Planning how your assets will be distributed when you die is one of the most important steps you take to safeguard your future and protect your loved ones. Without a clear plan, your estate could become the genesis of a protracted conflict that can result in irreparable damage to your family.
Depending on your assets and circumstances, one of the estate planning tools you may want to consider creating is a revocable trust. Generally, this is a type of trust that can be canceled at any time by you (the grantor). In a revocable trust, the grantor becomes both the trustee and the beneficiary.
What assets can you place in a revocable trust?
Placing an asset in a revocable trust basically means that you will be retitling certain assets in the name of the trust. However, not all assets are ideal for funding a revocable trust. Assets commonly used to fund this type of trust include bank accounts, certificates of deposits, brokerage accounts, business interests, stocks, bonds and other tangible assets.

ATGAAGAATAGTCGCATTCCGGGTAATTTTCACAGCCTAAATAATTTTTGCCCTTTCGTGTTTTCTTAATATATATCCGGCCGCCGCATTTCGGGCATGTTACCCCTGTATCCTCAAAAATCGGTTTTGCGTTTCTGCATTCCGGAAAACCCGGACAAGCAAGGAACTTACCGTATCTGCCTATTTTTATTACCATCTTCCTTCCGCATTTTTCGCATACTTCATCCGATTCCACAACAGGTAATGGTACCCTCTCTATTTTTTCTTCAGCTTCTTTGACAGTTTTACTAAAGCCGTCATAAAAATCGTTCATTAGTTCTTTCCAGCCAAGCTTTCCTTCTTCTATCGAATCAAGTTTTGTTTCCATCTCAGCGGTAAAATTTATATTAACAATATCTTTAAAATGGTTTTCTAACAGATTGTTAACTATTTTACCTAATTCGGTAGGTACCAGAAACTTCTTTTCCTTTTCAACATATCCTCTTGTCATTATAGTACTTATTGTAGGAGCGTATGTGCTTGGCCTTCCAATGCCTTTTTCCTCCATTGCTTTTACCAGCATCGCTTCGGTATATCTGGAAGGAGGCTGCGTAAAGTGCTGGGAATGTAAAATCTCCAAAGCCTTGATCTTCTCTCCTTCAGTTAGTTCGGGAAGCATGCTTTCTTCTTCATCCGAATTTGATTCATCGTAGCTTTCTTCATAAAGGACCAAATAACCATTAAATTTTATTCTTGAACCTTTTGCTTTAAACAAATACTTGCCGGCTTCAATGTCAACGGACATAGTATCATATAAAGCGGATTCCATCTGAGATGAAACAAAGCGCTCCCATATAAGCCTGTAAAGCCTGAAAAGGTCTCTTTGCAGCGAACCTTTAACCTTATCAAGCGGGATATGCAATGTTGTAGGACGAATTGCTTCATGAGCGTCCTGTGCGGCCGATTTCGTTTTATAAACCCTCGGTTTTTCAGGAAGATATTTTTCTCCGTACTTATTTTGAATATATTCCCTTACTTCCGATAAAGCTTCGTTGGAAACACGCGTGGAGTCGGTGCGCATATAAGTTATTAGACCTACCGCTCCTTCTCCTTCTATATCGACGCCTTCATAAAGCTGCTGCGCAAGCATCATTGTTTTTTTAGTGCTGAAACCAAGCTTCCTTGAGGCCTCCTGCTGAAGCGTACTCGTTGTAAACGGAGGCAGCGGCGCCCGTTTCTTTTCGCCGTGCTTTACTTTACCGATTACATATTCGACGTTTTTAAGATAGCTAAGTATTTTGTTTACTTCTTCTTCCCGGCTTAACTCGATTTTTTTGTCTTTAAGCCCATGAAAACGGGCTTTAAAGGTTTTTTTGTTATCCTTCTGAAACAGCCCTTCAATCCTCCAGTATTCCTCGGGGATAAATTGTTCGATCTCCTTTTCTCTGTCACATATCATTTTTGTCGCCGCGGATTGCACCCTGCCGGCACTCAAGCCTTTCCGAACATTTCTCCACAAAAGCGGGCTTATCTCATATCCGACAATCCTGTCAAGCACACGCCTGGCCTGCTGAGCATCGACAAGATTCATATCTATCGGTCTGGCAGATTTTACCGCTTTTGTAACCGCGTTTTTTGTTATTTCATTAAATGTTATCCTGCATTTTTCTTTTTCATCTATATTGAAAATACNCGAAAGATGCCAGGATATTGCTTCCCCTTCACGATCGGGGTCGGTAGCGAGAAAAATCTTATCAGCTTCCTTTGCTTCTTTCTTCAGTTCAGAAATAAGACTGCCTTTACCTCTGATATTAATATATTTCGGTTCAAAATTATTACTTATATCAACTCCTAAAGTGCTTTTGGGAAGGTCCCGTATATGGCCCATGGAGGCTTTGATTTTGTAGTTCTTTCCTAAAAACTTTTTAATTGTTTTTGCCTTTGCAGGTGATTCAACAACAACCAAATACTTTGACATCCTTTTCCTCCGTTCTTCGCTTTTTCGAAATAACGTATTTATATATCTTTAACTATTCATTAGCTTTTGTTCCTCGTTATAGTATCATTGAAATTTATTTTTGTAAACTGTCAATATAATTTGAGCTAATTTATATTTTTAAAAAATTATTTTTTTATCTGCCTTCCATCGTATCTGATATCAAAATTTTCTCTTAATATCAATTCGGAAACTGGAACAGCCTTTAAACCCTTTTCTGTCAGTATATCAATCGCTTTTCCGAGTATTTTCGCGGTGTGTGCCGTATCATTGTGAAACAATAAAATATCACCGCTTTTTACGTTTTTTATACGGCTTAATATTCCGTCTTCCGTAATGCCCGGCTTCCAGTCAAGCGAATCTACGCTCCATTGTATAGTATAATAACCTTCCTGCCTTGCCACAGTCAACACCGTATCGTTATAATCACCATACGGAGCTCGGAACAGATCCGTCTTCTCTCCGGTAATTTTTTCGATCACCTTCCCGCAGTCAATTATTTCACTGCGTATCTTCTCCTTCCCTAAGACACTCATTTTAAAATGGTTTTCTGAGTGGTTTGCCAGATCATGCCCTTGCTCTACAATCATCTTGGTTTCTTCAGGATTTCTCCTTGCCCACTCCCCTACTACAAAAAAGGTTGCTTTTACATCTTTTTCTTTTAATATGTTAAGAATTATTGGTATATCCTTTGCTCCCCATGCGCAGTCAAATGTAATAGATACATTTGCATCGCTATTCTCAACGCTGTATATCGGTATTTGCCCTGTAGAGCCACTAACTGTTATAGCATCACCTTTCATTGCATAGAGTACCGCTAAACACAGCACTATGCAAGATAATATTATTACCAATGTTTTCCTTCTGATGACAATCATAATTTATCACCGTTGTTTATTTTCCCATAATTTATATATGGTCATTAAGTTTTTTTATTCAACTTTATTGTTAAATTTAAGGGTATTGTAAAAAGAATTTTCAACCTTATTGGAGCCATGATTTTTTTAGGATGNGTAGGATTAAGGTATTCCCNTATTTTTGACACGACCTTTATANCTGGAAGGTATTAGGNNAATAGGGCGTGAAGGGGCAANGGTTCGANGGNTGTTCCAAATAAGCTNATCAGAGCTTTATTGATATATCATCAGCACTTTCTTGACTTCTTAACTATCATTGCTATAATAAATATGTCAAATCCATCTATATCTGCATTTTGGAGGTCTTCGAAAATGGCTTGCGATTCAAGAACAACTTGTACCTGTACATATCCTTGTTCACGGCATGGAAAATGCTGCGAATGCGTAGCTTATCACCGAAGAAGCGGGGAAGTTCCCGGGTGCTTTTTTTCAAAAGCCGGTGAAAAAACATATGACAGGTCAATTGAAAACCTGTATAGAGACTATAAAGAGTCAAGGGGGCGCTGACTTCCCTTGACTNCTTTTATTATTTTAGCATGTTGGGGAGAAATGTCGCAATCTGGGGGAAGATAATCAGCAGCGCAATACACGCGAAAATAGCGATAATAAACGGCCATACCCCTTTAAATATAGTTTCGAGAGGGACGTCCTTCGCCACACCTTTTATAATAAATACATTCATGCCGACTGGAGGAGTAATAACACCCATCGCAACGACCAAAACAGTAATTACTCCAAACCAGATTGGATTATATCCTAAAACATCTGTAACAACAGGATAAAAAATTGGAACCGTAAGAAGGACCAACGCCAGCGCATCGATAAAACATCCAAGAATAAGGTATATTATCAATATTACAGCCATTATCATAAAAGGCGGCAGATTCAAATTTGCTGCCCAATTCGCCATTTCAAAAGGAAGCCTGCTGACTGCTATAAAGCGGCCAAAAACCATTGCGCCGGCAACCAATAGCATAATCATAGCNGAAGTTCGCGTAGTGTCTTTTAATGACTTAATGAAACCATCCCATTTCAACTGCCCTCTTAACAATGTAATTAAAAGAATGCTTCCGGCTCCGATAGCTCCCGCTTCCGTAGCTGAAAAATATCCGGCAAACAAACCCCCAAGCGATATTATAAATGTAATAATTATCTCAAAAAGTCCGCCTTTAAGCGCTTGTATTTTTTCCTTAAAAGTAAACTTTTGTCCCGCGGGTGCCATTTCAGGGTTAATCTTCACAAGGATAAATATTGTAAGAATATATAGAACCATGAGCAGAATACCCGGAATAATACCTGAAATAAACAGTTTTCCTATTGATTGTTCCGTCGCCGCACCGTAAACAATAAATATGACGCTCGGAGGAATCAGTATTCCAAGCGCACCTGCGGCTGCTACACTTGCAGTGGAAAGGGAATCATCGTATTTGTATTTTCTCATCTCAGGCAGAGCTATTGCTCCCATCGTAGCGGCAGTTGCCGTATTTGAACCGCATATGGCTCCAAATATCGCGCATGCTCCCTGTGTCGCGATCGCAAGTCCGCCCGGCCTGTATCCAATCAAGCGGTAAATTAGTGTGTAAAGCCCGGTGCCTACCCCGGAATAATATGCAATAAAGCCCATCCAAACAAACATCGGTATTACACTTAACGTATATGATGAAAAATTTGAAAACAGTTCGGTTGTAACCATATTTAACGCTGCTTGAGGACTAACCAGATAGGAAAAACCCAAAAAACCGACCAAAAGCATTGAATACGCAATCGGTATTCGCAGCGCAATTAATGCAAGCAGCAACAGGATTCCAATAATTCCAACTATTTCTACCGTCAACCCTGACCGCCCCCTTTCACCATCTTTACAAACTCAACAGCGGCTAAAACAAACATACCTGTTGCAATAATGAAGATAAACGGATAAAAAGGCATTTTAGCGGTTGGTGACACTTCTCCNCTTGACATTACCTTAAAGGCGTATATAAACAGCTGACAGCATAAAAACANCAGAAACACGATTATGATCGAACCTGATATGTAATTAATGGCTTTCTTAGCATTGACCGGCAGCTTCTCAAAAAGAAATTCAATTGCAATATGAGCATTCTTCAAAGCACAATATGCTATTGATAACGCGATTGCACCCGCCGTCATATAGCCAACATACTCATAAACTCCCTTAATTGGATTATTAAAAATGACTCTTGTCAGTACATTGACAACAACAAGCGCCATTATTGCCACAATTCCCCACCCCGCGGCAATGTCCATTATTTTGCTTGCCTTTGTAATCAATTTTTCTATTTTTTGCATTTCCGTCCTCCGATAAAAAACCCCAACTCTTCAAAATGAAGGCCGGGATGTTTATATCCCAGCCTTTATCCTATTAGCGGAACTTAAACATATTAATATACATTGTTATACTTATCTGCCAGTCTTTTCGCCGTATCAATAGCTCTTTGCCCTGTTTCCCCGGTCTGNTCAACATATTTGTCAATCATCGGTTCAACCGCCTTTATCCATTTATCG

Benefits of including a revocable trust in your estate plan
A revocable trust offers several benefits. Here are some of them:
- Probate avoidance: Probate is a public process that is both time-consuming and resource intensive, which is why most people make every effort to avoid it. Upon death, however, any asset that you had in a revocable trust will bypass probate.
- Continuity management: A revocable trust is an excellent tool for controlling your assets should you lose the ability to make decisions due to illness or incapacitation. If you become incapacitated when you do not have a revocable trust or healthcare power of attorney in place, the court may have to appoint a conservator for your estate. And this can be a costly and lengthy process.
A revocable trust is a powerful estate planning tool. Find out how you can use it to protect your assets and loved ones.